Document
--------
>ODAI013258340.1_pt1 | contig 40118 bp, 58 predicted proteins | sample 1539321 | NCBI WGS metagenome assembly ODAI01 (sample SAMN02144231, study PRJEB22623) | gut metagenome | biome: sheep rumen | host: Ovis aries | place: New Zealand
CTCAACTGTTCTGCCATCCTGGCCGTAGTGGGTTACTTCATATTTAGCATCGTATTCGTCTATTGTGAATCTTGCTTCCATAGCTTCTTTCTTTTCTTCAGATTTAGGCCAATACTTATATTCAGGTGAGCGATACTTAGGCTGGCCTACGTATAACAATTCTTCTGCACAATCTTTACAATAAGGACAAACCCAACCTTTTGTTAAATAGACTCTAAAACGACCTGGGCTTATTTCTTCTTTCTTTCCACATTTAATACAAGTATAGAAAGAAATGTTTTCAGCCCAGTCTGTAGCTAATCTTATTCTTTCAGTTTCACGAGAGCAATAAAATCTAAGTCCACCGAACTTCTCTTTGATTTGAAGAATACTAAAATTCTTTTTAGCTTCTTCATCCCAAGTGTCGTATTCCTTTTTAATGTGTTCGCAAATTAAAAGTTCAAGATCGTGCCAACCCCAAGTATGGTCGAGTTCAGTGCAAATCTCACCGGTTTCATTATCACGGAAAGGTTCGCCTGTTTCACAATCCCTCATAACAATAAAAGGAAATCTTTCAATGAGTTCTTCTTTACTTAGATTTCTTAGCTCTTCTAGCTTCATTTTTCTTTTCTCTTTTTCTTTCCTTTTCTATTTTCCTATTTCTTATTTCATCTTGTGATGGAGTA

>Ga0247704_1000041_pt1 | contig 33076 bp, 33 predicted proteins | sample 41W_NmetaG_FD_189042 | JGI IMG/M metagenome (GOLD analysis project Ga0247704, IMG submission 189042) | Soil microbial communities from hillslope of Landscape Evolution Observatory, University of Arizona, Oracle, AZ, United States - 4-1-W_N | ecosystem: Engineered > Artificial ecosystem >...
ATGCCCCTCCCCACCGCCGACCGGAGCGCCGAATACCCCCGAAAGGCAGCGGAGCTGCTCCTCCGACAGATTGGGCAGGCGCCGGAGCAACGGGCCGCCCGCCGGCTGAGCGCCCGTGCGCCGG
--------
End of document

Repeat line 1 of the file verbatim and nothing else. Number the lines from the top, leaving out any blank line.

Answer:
>ODAI013258340.1_pt1 | contig 40118 bp, 58 predicted proteins | sample 1539321 | NCBI WGS metagenome assembly ODAI01 (sample SAMN02144231, study PRJEB22623) | gut metagenome | biome: sheep rumen | host: Ovis aries | place: New Zealand